It’s OK To Go Up the Slide: Renegade Rules for Raising Confident and Creative Kids is Heather Shumaker’s new book! You may recall I reviewed Heather’s first title, It’s OK Not To Share a couple of years ago, and loved it (you can read that post here). I’m about a quarter into the new book and I can’t wait to share my thoughts, but in the meantime, I wanted to post a quick Q&A from Heather that you may find interesting
Q: You argue that modern kindergarten rarely offers what kindergarten-aged children really need. Why are our school systems changing at this level and why are children having a difficult time coping?
A: The kids are the same as they’ve always been, but our cultural expectations have dramatically changed. Adults joke about the good old days, when kindergarteners used to have half days, nap times, and lots of singing and sandbox play. But the truth is most five-year-olds still need that. Kids crash and can’t cope in kindergarten when adult expectations clash with what they need. Why such a push for early academics? It’s a mix of fear and a business-model approach to education, one that believes that speeding things up is always better. Kindergarteners have so much they’re ready to learn. When we impose a suite of academic expectations on young kids before they’re emotionally, socially and cognitively ready, that’s miseducation. Kids deserve to thrive at age five.
Q: You note in Rule 8: Ban Elementary Homework, that the benefits of homework are age dependent. What is the case against homework at a young age and how can parents approach their child’s elementary school teacher about opting out?
A: Absolutely! That’s the message: that homework can have benefits, but the benefits are age dependent. For elementary-aged children, there’s no evidence that homework has an academic benefit. When school’s out, young kids need plentiful time to play, sleep and be supported by their families so they can be ready for the next school day. Research consistently shows that homework in elementary school does have an impact, but the impact is negative: homework turns kids off school and learning. How to broach the topic? With courage and confidence, and a willing, open heart to listen. The book is filled with ideas about how to change the role of homework in family life or fully opt out, but it all starts with questioning the homework norm. In other words, going up the slide.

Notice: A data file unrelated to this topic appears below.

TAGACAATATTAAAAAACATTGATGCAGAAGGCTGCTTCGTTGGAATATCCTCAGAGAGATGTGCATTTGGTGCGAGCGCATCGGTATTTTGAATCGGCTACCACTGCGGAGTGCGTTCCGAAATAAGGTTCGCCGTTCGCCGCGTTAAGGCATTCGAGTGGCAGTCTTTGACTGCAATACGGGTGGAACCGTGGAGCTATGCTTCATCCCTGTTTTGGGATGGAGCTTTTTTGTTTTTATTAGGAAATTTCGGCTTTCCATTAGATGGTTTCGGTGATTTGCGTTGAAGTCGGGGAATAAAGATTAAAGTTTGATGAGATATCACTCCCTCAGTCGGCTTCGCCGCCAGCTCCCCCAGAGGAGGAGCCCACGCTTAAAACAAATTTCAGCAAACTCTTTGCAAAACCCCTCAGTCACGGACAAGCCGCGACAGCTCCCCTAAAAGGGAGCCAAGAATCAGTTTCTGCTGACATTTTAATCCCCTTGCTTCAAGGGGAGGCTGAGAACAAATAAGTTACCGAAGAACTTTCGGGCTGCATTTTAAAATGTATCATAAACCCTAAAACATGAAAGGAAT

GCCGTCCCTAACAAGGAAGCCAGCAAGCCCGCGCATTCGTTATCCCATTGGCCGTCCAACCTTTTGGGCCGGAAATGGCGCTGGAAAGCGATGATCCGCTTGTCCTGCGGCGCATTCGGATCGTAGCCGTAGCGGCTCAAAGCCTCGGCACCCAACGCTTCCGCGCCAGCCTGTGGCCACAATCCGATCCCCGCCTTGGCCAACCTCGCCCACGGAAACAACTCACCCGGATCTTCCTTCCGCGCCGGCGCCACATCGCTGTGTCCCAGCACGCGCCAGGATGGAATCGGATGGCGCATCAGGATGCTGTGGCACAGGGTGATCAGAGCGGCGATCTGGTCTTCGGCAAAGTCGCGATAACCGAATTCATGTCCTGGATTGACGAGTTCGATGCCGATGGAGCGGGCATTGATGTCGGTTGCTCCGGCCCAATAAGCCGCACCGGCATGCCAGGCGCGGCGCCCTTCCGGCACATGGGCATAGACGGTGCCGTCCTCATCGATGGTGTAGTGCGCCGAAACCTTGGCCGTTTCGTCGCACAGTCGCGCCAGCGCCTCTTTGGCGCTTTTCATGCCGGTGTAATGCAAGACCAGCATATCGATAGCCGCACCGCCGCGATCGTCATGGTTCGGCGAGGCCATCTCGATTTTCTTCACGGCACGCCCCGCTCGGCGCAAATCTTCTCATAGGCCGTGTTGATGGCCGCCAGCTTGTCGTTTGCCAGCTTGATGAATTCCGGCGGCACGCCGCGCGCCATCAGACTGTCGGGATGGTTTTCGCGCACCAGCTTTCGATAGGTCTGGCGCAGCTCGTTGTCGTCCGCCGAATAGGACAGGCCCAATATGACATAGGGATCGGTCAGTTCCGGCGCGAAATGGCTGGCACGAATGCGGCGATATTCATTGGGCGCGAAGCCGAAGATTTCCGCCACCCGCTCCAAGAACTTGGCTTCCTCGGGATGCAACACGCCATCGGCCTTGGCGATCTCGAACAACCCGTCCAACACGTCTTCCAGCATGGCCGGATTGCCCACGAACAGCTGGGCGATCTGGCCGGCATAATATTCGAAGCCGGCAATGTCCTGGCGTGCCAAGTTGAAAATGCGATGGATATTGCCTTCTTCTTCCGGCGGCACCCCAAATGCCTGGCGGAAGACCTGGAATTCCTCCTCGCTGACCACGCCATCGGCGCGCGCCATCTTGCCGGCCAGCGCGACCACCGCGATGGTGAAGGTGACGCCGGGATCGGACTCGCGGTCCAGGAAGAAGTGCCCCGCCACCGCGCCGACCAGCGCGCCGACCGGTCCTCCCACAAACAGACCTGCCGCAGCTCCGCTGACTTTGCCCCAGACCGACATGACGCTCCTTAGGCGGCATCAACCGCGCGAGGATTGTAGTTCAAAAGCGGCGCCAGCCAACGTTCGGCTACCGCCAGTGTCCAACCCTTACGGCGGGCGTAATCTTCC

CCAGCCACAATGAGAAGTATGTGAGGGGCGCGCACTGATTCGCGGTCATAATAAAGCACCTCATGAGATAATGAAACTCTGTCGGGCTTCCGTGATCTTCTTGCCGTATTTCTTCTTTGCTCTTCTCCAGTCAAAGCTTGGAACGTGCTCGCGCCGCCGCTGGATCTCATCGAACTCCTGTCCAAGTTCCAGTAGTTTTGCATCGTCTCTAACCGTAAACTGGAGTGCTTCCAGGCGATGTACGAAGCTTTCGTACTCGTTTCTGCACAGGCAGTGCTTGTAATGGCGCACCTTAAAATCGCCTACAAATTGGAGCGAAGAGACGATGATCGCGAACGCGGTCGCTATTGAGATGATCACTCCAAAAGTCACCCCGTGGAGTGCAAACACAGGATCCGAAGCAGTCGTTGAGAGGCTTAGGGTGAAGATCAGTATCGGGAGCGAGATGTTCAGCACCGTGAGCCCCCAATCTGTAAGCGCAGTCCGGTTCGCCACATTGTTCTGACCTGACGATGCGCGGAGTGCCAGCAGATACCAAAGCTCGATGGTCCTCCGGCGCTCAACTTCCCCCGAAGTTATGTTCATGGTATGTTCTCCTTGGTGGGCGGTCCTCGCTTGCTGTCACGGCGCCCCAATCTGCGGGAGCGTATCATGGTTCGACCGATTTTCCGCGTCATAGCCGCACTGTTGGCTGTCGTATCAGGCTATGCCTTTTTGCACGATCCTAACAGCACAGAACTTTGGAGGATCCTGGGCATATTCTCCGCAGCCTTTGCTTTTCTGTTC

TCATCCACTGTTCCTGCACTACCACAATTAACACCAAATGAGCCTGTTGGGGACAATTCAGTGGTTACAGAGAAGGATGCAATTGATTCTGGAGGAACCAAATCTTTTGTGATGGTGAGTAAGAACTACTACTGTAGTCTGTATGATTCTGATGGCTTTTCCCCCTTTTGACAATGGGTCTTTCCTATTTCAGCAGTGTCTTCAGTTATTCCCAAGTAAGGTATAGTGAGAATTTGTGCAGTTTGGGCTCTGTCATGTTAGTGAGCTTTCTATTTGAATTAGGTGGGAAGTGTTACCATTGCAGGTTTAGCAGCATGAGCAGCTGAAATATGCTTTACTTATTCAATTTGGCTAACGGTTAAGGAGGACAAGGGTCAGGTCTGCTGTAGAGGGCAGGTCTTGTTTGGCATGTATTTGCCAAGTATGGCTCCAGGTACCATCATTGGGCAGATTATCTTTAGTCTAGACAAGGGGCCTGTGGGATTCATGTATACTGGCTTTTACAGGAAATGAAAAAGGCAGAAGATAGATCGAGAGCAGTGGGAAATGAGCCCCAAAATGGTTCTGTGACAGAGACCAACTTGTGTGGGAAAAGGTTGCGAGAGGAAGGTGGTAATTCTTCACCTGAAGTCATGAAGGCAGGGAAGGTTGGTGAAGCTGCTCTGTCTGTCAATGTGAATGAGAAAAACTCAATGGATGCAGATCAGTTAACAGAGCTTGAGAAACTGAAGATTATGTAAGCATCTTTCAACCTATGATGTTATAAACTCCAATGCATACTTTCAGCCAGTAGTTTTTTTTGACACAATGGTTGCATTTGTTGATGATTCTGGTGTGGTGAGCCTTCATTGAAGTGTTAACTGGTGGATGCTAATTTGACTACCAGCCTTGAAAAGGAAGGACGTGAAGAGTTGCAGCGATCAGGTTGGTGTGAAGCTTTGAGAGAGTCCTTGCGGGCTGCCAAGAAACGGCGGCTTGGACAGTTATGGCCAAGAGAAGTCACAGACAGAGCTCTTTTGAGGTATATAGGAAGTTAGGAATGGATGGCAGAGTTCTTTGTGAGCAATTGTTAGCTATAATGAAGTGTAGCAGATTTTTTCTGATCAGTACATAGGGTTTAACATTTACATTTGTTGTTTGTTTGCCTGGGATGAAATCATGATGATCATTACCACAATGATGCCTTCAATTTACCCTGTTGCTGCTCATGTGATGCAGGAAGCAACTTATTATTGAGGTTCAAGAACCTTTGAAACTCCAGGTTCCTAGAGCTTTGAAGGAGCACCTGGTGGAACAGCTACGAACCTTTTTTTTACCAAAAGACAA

Q: You explain that sometimes children to go to extremes with gender roles when they’re young. Should parents be worried about princess play, dress ups, or gender norms? What can children explore and learn through this type of play?
A: When a girl gravitates to an all-pink wardrobe and fixates on princesses, parents often worry it’s not healthy. The key is to separate princess play from princess pressure. It’s perfectly natural for preschoolers and early elementary kids to gravitate to extremes for a while. One reason is that they’re exploring gender identity. They’re also exploring power. All that princess pink can be powerful, as long as it’s coming from the child’s imagination and isn’t overly influenced by media. Dress-up play is excellent social play, full of creativity, negotiating skills and emotional learning.
Q: You spend Section V of your book discussing how to help kids cope with sorrow, empathy, and disaster. Can you comment on this?
A: These topics are tricky and we often avoid them – whether it’s racial unfairness, sad endings in books, or shootings in the news – because they make us uncomfortable. What we need to keep in mind is this: if a child is old enough to ask, she’s old enough to get an honest answer.
Q: The guiding principle in your new book is “If something’s bothering you, it’s time to make a change.” Can you provide examples of when parents should speak up and advocate for their child and why it’s appropriate to buck the system as opposed to “just go along with it”?
A: It’s not comfortable to buck the system. As new parents we tend to think, “if everybody’s doing it, it must be right.” That attitude didn’t work back in high school, and it doesn’t work now. We have to think for ourselves and question practices that impact our kids. If you have a kindergartener who doesn’t like school, or a second-grader who cries about doing homework, or a child who can’t entertain herself without a screen, you know in your gut that something’s wrong. Listen to that gut. Dive in and learn more about what’s age-appropriate. You may not think of yourself as an advocate, but when it comes to supporting kids, we all need to be willing to go up the slide.